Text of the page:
Help Define a Vision for A Child’s Life

On the surface, our most troubling problems today involving kids appear to be with emotional distress, early sexual activity, violence, drugs and alcohol. But when we look a little deeper, doesn’t a lot of it tie into the fact that kids lack hope?

Leadership guru Tom Peters shares an analogy about a flight crew setting a destination and following through with their flight plan. After the flight plan is set, the crew may have to make adjustments to the plan because of wind changes, obstacles, or storms. But the one element that always guides the crew is their destination. Too often instead of giving kids a destination – clear goals in life and relationships – we give them emergency procedures. They are being trained in schools to “just say no.” Kids are getting more instructions on how to avoid negative relationships and behavior, but have we failed to give them a destination? Have we given them anything to say yes to?

One of the greatest things a parent, mentor, teacher, or coach can do for a young person is help define a vision for their life; a destination. We live in an age where there’s more to look at, view, and be entertained by than at any other time in history. But without a positive vision for their lives, and a positive place for that vision to grow and flourish, kids can get lost in the storms of adolescence and lose any sight of a bright future.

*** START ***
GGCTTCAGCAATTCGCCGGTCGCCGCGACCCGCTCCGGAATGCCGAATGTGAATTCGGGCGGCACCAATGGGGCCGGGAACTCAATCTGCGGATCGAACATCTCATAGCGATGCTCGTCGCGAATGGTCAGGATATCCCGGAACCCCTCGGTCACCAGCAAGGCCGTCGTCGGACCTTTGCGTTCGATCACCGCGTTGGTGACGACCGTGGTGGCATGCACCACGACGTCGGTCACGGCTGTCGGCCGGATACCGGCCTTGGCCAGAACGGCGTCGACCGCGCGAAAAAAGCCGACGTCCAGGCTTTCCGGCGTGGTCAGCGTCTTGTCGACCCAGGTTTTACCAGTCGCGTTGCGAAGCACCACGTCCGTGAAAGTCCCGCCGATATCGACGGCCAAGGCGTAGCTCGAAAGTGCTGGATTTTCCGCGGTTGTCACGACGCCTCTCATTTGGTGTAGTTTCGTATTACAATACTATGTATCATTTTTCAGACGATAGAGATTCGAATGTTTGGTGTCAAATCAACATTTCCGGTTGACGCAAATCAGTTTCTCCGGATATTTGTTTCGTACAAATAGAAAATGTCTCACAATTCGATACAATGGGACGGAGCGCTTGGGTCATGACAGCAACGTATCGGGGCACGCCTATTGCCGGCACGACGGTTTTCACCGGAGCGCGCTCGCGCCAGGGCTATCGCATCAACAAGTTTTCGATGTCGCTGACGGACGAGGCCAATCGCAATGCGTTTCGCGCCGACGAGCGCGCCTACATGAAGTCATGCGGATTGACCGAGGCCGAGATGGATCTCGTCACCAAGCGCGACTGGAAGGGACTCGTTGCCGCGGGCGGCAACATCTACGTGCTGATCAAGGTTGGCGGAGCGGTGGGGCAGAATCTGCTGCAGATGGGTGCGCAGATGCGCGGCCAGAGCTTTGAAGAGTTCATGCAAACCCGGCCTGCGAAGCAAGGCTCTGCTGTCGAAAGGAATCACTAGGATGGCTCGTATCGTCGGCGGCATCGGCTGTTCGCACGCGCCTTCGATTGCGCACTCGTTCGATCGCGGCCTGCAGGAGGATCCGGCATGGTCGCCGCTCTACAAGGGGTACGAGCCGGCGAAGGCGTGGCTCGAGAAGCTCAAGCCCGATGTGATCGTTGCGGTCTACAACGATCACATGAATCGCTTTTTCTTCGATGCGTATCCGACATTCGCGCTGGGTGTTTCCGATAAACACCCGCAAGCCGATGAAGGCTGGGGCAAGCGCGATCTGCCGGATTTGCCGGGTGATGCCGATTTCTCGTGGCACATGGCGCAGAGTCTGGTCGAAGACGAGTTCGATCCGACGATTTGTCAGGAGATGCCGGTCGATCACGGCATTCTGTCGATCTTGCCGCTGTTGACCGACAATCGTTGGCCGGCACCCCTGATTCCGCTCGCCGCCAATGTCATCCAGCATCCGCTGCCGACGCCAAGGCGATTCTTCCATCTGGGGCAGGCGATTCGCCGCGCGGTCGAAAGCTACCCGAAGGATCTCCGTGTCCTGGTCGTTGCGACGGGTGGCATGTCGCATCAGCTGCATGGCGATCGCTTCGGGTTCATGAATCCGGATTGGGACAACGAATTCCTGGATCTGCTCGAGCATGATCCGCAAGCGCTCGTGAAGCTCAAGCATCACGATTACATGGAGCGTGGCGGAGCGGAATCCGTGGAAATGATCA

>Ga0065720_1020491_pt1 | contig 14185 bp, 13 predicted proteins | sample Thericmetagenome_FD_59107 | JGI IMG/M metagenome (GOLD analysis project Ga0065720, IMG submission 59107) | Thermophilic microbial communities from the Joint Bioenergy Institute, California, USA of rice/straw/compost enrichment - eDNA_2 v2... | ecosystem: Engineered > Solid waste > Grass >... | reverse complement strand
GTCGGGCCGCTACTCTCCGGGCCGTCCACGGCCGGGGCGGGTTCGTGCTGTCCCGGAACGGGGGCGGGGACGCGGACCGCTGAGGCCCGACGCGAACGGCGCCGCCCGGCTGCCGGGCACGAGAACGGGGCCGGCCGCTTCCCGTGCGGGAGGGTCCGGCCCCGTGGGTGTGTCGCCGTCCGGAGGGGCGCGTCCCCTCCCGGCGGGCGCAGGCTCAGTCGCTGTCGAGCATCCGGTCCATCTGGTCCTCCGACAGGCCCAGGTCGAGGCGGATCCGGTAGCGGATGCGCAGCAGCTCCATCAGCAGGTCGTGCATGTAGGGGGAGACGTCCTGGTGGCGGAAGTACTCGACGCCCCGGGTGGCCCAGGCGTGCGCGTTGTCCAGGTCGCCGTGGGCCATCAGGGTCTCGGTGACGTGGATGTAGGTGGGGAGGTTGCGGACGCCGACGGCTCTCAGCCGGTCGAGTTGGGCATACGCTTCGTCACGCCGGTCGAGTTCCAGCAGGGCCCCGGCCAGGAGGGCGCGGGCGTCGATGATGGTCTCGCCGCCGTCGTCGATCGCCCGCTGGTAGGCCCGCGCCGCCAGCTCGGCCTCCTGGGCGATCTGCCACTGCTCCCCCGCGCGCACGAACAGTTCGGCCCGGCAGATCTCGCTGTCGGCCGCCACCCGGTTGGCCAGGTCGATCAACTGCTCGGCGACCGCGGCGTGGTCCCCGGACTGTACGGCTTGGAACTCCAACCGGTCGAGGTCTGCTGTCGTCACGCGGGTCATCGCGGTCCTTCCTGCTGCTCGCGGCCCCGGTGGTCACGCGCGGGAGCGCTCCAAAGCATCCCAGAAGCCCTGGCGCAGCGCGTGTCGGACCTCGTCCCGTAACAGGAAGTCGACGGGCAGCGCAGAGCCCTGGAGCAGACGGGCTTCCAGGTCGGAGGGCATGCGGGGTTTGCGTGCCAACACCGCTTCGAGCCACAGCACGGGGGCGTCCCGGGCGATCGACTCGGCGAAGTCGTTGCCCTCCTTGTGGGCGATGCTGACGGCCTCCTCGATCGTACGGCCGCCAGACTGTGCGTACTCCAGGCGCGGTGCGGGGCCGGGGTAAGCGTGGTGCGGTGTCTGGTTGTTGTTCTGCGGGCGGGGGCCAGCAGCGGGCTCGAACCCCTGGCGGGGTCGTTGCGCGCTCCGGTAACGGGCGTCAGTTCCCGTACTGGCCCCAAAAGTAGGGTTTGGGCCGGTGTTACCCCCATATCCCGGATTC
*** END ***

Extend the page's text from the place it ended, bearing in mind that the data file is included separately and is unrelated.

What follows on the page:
Helen Keller was someone who understood the importance of having vision. Although her parents never saw much hope for her, Anne Sullivan had a vision for Helen’s life – a vision that she could become a productive woman in society. The accomplished and nationally known speaker was once asked, “Is there anything possibly worse than being blind?” Miss Keller responded, “Oh yes! It would be much worse to have your sight, but to not have vision.” Or consider Erik Weihenmayer, who lost his eyesight at the age of 13 to a rare eye disease. Though blind, his vision involved goals to climb some of the world’s highest peaks. Through hard work and persistence, this blind mountain climber has reached three of the world’s highest summits and even climbed to the top of Mount Everest last spring.

The troubles and misfortunes our world throws in front of us often distract us from having a meaningful vision for our lives, for our families, and for how we can love others. But as Helen Keller and Erik Weihenmayer have so powerfully demonstrated, a vision for the future can overcome even the most daunting obstacles.

And a vision for the most important things in life – healthy relationships – can be formed and nurtured the best in families. Through our marriages and the priorities we set for ourselves on a daily basis, we as adults have a responsibility to model positive relationships and teach our kids how to succeed in their own relationship and life goals.

The author Jonathan Swift once noted, “Vision is the art of seeing what’s invisible to others.” Are you helping the invisible become visible for your children? Or what about that young person whose family is not a positive place for their vision to develop? How can you enter into that child’s life and give them hope for a future they cannot see? Your gift of time and love in the life of a child can help create a vision for a bright future. And that is something every child deserves a shot at.